Beans & Greens, it’s called.
It’s a system that allows people receiving government food assistance to spend some of that money on fresh produce at farmers markets — with a match from a local nonprofit that doubles their spending power.
After five years in place, market managers and the group that helped start it are calling it a resounding success.
Participation in the program has shot up since it was founded in 2010 by the Menorah Legacy Foundation and Cultivate Kansas City, said Ami Freeberg, spokesman for Cultivate Kansas City. The group started in about seven markets that first year. Now there are 16, plus one grocery store.
The cash flow is even more impressive. The first year, about $99,000 in food assistance transactions were due to Beans & Greens. Last year, it was just under $354,000. That includes money from the Supplemental Nutrition Assistance Programs on both sides of the state line, a program for Senior’s Farmers Market Nutrition Program in Kansas and the matching money from the nonprofit groups. With markets ramped up to full growing-season hours, organizers are expecting another banner year.
It works like this: A person on food assistance can take his or her electronic benefits card to a machine at the information stand at each participating market and request an amount off the card. The person then can get double the amount in tokens that can be spent only at the market.
There are still some limits on what the money can be spent on, and vendors have to abide by them. Change isn’t possible with the tokens, for example, so farmers often will round off the amounts, said Freeberg.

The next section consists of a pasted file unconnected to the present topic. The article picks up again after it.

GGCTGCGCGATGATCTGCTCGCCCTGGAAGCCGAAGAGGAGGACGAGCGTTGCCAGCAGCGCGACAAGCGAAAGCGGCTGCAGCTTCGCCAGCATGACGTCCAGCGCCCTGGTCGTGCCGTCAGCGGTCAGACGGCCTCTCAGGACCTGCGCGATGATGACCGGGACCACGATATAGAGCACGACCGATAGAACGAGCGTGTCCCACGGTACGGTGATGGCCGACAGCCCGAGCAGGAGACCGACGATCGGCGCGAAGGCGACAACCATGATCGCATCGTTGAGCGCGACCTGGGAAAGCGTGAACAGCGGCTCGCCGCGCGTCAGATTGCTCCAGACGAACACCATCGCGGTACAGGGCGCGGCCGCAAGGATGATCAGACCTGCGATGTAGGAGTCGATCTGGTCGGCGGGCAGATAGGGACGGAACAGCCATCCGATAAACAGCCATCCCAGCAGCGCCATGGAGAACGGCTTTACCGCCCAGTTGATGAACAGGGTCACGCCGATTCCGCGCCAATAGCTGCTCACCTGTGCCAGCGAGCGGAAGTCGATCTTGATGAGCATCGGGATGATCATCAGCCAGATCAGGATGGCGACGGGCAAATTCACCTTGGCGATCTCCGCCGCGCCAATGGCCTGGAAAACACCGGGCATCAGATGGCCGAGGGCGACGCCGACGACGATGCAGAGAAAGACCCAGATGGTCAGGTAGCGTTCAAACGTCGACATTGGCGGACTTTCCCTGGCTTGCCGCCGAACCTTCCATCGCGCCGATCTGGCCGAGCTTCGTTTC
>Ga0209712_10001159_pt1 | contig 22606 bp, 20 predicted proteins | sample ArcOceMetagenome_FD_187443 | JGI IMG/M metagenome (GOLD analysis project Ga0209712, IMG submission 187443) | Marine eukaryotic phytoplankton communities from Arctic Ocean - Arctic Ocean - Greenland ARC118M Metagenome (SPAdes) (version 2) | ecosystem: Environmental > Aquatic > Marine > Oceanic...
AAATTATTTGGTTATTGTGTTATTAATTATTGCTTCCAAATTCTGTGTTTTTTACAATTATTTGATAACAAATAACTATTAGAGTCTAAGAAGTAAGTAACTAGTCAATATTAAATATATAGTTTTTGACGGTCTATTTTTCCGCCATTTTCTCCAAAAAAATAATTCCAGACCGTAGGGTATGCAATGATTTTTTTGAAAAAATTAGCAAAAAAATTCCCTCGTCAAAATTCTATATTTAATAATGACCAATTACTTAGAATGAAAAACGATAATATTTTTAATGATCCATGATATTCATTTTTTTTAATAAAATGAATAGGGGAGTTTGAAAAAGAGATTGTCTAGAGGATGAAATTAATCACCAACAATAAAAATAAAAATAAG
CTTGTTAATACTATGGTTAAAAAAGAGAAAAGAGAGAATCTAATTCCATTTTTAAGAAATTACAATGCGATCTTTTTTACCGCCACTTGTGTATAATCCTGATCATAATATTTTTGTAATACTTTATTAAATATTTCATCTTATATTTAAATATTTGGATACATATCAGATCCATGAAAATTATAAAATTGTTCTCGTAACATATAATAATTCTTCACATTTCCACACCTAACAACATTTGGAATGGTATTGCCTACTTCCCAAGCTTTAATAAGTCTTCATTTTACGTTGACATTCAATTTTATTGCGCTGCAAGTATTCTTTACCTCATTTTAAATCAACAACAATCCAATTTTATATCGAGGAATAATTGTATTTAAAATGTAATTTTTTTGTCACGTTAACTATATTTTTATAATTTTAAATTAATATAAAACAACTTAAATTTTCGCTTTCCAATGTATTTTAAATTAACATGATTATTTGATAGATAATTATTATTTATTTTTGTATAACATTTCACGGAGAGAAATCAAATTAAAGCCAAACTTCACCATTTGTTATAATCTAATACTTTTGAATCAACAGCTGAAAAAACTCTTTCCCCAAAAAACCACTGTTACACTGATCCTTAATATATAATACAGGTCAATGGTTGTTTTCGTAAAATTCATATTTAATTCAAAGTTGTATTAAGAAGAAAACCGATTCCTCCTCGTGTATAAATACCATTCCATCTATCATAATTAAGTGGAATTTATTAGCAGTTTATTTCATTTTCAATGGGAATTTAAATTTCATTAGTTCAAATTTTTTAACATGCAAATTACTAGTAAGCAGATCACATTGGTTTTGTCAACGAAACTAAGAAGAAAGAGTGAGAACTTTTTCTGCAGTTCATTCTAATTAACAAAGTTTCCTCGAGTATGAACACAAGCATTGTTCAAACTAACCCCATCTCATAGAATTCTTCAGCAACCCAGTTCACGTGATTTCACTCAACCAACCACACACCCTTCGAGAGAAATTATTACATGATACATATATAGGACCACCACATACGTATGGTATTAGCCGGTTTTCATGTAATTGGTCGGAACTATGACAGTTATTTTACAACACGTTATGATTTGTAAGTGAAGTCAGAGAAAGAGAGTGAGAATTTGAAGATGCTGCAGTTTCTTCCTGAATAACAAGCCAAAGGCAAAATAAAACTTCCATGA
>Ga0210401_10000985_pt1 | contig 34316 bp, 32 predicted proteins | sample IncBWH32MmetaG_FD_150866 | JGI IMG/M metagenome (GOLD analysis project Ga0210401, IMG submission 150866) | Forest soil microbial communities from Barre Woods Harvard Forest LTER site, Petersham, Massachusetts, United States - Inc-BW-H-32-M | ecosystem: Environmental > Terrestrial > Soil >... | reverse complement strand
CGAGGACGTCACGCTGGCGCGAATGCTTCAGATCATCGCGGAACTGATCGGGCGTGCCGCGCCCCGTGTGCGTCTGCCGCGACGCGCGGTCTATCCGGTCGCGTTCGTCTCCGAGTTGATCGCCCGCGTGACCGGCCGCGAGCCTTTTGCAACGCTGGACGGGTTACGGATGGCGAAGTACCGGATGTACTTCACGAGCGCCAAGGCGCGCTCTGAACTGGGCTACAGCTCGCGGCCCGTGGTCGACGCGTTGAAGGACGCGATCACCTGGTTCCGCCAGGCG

A key element to making the program work is the card reader. Food aid benefits cards can’t be read with the card-charging apps vendors may be using for regular purchases. The tokens ensure the money is spent only at the farmers markets. Vendors turn them in later and are reimbursed.
The program has been a good experience for users and vendors alike, Freeberg said. Users get access to fresh, healthy food made more affordable by the match. Farmers get customers they wouldn’t normally see without cutting their prices. “Everybody in the markets loves this program. The vendors love it and all the participants,” said Freeberg. “It’s really a win-win for everybody involved.”
“If not for this program a lot of people using (food assistance) wouldn’t even be shopping at the farmers market,” said Joe Langeneckert, who manages the Gladstone farmers market. “Some of these folks, it’s like they’ve never had fresh spinach or vegetables before,” he said.
But once they find out how easy it is to use their cards at the markets, they end up being repeat customers.
Gladstone’s relatively small 13-vendor market, now located in a Hy-Vee parking lot near the corner of 72nd Street and North Prospect Road, has participated in Beans & Greens for four of its six years of existence.
“Most farmers are staunch conservatives but they like this program,” he said. “When they first heard about it some of them were pooh-poohing it, but when you see the money in their pockets and the returning shoppers and get that little token, your attitude changes.”
Langeneckert, who also sells his produce at the Morning Dew Acres stall, said the market did about $4,500 in food assistance transactions last year. “I can see sales surpassing $5,000 easily this year.”
Even Hy-Vee doesn’t seem to mind the competition, he said. In fact the store searched him out when the market was looking for a new location. “On market days, their sales go up,” Langeneckert said.
“It’s a fantastic program,” said Joe Antoine, manager of the Independence farmers market. “People on (food assistance) love it. They’re buying everything at half price.”
Farmers also like getting new customers they wouldn’t have seen before, he said.
The Independence farmers market was one of the first to participate in Beans & Greens, signing up when the program first started, he said. That first year was light, with maybe $5,000 in food assistance transactions. “People didn’t know about it,” Antoine said.